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RATED: R for strong horror violence/gore, sexuality and language
RUNNING TIME: 84 minutes
• “Fractured Skulls: The Making of Headspace”
• Filmmakers’ Commentaries
• “Headspace Revisited” featurette
• Deleted, Extended and Alternate Scenes
• Never Before Seen Audition Videos
• FX Journal
When Alex encounters a mysterious stranger, he begins to get smarter each day. It’s not long before he realizes that his new intellect comes with deadly side effects. Headaches and visions plague him at every step. Soon, savage unexplainable murders are linked to him. Now, it’s a race against time as Alex discovers that the source of this evil may not be human and the key to this mystery may be in his own past.
Andrew van der Houten (director), Olivia Hussey, William Atherton, Sean Young, Mark Margolis, Larry Fessenden, Erick Kastel, Dee Wallace Stone, Udo Kier and introducing Christopher Denham
A boring and pretentious field trip to the Old Actors’ Home.
Watching a movie like Headspace always makes me feel like a bad person, or at least not a very forgiving one. It’s a first feature, made by obvious fans of the horror genre, and chock full of recognizable character actors. You’d think that all those things would give the viewer plenty of apologetic ammunition with which to shoot holes through the nearly incoherent script, shoddy editing, and community playhouse acting. But, those bullets backfire and only help illuminate how much of a misfire this movie really is.
The story, like most failed horror yarns, has some intriguing concepts at its core. Alex (Christopher Denham) is a quiet loner who (for no reason other than need of a plot) suddenly develops the ability to use almost all of his mental capacity. This means he can read entire books in seconds and recall every piece of information inside, hear what people are saying even though they are in another room, can know personal information about someone and pretty much anything else the movie wants him to do. While it sounds like a pretty neat idea, the script places no rules or reason to his new-found powers, and it only forms the foundation of the incomprehensible events to come. See, thanks to his expanding brainosphere, Alex is also now aware of some kind of demonic beings from another dimension who like punching holes through chests and killing hapless morons in public bathrooms (this scene has one of the most uncomfortable focuses on loud shitting I’ve ever seen). Again, what could be a fascinating notion is played off like the worst episode of Fear Itself with an even smaller budget and production value.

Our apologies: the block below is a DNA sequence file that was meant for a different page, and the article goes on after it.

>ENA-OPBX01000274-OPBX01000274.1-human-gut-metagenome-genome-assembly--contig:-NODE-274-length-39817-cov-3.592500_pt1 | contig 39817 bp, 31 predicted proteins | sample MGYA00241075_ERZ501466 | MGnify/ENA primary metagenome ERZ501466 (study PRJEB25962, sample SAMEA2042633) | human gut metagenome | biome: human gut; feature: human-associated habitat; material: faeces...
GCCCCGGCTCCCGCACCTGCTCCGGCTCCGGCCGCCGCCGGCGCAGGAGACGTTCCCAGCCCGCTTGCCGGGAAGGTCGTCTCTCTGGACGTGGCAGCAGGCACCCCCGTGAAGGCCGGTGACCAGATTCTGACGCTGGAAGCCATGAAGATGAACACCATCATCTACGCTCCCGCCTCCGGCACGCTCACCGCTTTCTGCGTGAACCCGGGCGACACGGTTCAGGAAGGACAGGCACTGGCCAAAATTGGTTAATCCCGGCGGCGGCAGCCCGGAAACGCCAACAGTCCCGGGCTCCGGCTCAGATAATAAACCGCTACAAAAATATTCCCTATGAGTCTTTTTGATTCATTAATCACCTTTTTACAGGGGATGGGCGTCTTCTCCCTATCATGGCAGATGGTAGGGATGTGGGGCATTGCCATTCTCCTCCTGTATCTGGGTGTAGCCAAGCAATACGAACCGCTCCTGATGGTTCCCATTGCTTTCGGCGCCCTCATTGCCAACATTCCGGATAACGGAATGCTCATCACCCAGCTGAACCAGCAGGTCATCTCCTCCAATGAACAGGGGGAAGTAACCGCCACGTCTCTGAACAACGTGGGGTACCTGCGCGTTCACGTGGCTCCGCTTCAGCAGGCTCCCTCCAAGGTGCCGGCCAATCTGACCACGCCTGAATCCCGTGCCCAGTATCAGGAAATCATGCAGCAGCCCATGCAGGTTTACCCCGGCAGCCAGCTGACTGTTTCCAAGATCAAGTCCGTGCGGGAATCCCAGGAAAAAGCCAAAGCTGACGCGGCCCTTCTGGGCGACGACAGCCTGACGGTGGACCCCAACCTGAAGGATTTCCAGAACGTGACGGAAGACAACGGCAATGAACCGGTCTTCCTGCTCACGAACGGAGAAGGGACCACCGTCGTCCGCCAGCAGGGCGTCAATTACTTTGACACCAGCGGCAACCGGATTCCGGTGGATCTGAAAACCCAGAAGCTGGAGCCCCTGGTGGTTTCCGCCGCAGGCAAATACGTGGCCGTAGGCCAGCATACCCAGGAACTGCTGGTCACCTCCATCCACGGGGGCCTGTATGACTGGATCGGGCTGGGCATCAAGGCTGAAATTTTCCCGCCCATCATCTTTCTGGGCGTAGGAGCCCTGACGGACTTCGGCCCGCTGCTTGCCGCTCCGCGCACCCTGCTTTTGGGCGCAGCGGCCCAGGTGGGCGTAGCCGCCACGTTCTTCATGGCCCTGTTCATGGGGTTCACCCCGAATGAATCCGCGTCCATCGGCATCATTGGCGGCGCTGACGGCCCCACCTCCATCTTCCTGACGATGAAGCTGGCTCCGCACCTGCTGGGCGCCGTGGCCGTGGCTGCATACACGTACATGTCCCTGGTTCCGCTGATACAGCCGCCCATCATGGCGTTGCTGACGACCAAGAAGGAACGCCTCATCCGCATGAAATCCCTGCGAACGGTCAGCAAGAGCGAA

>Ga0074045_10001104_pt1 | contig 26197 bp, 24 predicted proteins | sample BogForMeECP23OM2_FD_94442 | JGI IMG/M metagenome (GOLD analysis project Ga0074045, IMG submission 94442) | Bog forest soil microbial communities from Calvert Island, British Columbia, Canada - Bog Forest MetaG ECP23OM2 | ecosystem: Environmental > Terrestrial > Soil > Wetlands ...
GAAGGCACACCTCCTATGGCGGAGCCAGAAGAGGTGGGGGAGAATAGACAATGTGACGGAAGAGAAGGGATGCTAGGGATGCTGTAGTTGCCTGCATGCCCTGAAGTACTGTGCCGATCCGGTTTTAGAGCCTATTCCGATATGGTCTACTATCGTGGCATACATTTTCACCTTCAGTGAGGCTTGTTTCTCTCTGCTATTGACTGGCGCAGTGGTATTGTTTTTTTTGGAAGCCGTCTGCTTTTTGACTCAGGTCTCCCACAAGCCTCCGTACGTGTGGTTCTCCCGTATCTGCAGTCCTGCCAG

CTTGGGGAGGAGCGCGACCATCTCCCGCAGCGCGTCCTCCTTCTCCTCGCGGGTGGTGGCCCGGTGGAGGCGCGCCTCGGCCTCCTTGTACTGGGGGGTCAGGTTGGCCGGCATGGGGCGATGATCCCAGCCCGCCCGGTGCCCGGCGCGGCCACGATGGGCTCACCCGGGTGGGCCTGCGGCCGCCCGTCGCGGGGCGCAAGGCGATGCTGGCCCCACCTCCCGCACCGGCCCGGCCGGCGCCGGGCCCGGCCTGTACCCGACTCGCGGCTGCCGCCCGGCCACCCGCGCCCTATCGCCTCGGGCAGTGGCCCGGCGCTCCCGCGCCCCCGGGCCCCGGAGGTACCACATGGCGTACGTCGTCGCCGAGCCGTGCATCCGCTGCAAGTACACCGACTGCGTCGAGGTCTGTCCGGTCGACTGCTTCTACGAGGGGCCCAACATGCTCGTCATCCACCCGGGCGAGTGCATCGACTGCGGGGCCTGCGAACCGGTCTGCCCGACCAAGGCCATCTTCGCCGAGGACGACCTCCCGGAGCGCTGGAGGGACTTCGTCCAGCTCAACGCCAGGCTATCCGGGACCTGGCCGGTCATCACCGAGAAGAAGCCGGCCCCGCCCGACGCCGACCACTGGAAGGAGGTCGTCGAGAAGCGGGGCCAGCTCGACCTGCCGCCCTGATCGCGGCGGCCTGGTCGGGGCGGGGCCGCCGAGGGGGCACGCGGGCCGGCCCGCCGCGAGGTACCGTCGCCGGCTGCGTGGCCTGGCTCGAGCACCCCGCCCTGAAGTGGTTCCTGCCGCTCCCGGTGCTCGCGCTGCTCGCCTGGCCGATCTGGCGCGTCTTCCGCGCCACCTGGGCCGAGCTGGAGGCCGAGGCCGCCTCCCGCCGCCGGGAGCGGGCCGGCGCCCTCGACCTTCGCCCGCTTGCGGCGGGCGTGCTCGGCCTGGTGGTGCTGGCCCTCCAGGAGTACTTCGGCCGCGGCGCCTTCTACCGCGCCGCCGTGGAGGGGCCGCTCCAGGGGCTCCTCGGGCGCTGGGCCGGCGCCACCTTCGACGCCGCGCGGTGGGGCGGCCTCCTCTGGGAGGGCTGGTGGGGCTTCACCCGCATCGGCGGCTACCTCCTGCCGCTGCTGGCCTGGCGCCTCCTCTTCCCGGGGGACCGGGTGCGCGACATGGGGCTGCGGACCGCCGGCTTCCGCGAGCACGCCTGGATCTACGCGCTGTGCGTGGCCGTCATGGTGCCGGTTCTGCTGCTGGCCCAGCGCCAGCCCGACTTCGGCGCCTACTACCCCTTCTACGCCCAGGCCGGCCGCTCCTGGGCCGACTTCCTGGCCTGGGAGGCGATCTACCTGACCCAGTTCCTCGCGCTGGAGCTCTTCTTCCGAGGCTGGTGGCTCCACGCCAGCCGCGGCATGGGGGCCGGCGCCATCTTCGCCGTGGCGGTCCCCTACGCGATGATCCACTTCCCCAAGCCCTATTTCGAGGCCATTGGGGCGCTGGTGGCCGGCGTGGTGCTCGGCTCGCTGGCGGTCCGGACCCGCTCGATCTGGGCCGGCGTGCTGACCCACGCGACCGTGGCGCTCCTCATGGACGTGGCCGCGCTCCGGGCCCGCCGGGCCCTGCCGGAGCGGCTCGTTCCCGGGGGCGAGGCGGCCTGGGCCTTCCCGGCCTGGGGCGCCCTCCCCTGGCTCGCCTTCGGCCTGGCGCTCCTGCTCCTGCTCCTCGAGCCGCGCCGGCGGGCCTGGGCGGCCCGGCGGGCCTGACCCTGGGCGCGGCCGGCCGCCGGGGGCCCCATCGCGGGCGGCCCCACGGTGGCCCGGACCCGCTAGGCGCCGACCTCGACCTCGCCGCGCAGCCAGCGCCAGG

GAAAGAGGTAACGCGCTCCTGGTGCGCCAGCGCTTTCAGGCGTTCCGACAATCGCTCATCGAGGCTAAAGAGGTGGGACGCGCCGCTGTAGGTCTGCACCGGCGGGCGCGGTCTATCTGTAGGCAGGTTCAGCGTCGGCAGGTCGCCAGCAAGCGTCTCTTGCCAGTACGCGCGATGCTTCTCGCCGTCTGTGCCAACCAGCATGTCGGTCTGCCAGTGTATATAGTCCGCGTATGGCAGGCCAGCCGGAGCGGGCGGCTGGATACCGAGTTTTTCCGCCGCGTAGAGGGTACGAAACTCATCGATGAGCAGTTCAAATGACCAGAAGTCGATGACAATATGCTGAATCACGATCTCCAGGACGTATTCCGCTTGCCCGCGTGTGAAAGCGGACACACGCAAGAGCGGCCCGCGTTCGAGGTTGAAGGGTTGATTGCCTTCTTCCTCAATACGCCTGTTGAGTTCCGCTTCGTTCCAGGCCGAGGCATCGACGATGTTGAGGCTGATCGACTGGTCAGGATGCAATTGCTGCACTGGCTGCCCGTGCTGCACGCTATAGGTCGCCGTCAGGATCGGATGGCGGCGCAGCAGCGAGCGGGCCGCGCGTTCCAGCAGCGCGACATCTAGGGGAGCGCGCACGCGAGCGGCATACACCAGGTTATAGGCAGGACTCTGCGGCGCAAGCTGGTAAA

It would be a little easier to forgive the ramshackle excuse for a plot if there was even one truly good performance in the mix. Sadly, this is not to be found. Christopher Denham is by no means a deplorable actor, but he’s given nothing to work with and looks like he’s in the middle of a serious opium addiction. While he gets a few unintentionally silly lines here and there, it doesn’t help elevate the movie to “so bad it’s good” status. There is one actor who threatens to give the movie some cynical laughs and that’s Erick Kastel as Harry Jellenik, a reclusive painter and chess player who Alex seems to have a strange connection with. While he starts off just as dialed in as everyone else in the picture, when things starts to go south, he gives a performance that seems to be unconsciously channeling the crazier bits of Matthew Fox in Lost. It’s too bad he isn’t the main character, as that would’ve made the movie at least MST3K worthy.